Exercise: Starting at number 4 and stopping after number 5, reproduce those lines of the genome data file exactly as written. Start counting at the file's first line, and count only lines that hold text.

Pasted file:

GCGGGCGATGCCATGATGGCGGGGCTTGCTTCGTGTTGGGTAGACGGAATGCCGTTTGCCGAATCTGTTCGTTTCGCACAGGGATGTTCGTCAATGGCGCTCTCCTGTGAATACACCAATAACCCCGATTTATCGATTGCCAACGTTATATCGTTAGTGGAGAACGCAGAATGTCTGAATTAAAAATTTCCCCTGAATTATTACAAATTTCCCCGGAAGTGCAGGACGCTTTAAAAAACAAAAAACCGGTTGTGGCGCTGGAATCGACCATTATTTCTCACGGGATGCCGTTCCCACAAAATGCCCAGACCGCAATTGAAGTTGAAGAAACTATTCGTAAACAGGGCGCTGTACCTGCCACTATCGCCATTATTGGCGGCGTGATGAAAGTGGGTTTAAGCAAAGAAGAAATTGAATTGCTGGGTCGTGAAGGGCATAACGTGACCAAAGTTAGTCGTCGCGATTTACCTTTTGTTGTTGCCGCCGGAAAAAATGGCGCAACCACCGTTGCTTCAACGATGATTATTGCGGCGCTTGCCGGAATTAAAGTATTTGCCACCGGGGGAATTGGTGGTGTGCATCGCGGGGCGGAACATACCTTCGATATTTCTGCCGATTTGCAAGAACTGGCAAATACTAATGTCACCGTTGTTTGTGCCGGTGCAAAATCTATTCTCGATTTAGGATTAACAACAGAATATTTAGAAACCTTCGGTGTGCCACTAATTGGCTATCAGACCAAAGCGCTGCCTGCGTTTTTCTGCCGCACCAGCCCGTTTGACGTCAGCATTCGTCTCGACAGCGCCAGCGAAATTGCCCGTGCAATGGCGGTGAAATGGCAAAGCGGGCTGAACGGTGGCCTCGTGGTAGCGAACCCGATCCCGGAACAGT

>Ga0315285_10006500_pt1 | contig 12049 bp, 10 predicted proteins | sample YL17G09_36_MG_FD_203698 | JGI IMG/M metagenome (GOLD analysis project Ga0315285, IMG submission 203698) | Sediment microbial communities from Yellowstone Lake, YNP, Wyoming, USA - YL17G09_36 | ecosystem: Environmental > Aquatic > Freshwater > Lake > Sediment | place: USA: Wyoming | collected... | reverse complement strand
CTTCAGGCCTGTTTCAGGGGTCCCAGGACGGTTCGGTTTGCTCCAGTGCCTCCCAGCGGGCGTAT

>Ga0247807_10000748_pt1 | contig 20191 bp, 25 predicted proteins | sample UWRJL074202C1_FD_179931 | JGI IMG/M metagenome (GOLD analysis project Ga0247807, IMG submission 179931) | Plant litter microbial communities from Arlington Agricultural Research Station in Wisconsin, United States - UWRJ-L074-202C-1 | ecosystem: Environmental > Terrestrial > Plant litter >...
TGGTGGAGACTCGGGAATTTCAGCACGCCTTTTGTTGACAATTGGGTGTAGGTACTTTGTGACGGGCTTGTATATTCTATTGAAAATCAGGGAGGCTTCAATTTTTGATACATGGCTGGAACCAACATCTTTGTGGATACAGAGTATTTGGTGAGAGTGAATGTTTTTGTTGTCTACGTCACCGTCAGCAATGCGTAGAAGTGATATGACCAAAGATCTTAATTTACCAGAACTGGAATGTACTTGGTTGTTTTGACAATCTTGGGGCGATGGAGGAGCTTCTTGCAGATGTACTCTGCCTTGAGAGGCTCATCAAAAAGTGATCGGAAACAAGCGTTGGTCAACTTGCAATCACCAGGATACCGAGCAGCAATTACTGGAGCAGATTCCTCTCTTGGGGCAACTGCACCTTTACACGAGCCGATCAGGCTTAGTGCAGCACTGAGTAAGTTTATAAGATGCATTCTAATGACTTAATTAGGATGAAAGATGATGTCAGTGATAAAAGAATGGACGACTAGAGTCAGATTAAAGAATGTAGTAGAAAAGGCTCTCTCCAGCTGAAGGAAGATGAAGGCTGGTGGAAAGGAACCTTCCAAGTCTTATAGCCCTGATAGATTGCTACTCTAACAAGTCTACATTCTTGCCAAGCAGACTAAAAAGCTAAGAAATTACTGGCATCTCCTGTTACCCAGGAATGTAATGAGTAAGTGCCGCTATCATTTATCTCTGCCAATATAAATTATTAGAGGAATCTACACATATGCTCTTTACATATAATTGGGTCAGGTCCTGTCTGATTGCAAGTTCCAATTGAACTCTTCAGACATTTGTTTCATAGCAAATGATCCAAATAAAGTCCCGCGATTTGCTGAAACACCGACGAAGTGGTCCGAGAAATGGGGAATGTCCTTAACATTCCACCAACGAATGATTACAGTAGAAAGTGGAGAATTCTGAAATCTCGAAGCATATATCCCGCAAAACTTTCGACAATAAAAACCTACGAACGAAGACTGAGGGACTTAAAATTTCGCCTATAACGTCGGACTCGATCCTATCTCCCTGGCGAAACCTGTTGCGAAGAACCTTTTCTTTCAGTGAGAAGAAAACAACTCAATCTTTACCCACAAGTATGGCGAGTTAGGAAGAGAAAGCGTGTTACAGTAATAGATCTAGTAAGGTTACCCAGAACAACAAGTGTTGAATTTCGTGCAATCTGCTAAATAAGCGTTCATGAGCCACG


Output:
>Ga0247807_10000748_pt1 | contig 20191 bp, 25 predicted proteins | sample UWRJL074202C1_FD_179931 | JGI IMG/M metagenome (GOLD analysis project Ga0247807, IMG submission 179931) | Plant litter microbial communities from Arlington Agricultural Research Station in Wisconsin, United States - UWRJ-L074-202C-1 | ecosystem: Environmental > Terrestrial > Plant litter >...
TGGTGGAGACTCGGGAATTTCAGCACGCCTTTTGTTGACAATTGGGTGTAGGTACTTTGTGACGGGCTTGTATATTCTATTGAAAATCAGGGAGGCTTCAATTTTTGATACATGGCTGGAACCAACATCTTTGTGGATACAGAGTATTTGGTGAGAGTGAATGTTTTTGTTGTCTACGTCACCGTCAGCAATGCGTAGAAGTGATATGACCAAAGATCTTAATTTACCAGAACTGGAATGTACTTGGTTGTTTTGACAATCTTGGGGCGATGGAGGAGCTTCTTGCAGATGTACTCTGCCTTGAGAGGCTCATCAAAAAGTGATCGGAAACAAGCGTTGGTCAACTTGCAATCACCAGGATACCGAGCAGCAATTACTGGAGCAGATTCCTCTCTTGGGGCAACTGCACCTTTACACGAGCCGATCAGGCTTAGTGCAGCACTGAGTAAGTTTATAAGATGCATTCTAATGACTTAATTAGGATGAAAGATGATGTCAGTGATAAAAGAATGGACGACTAGAGTCAGATTAAAGAATGTAGTAGAAAAGGCTCTCTCCAGCTGAAGGAAGATGAAGGCTGGTGGAAAGGAACCTTCCAAGTCTTATAGCCCTGATAGATTGCTACTCTAACAAGTCTACATTCTTGCCAAGCAGACTAAAAAGCTAAGAAATTACTGGCATCTCCTGTTACCCAGGAATGTAATGAGTAAGTGCCGCTATCATTTATCTCTGCCAATATAAATTATTAGAGGAATCTACACATATGCTCTTTACATATAATTGGGTCAGGTCCTGTCTGATTGCAAGTTCCAATTGAACTCTTCAGACATTTGTTTCATAGCAAATGATCCAAATAAAGTCCCGCGATTTGCTGAAACACCGACGAAGTGGTCCGAGAAATGGGGAATGTCCTTAACATTCCACCAACGAATGATTACAGTAGAAAGTGGAGAATTCTGAAATCTCGAAGCATATATCCCGCAAAACTTTCGACAATAAAAACCTACGAACGAAGACTGAGGGACTTAAAATTTCGCCTATAACGTCGGACTCGATCCTATCTCCCTGGCGAAACCTGTTGCGAAGAACCTTTTCTTTCAGTGAGAAGAAAACAACTCAATCTTTACCCACAAGTATGGCGAGTTAGGAAGAGAAAGCGTGTTACAGTAATAGATCTAGTAAGGTTACCCAGAACAACAAGTGTTGAATTTCGTGCAATCTGCTAAATAAGCGTTCATGAGCCACG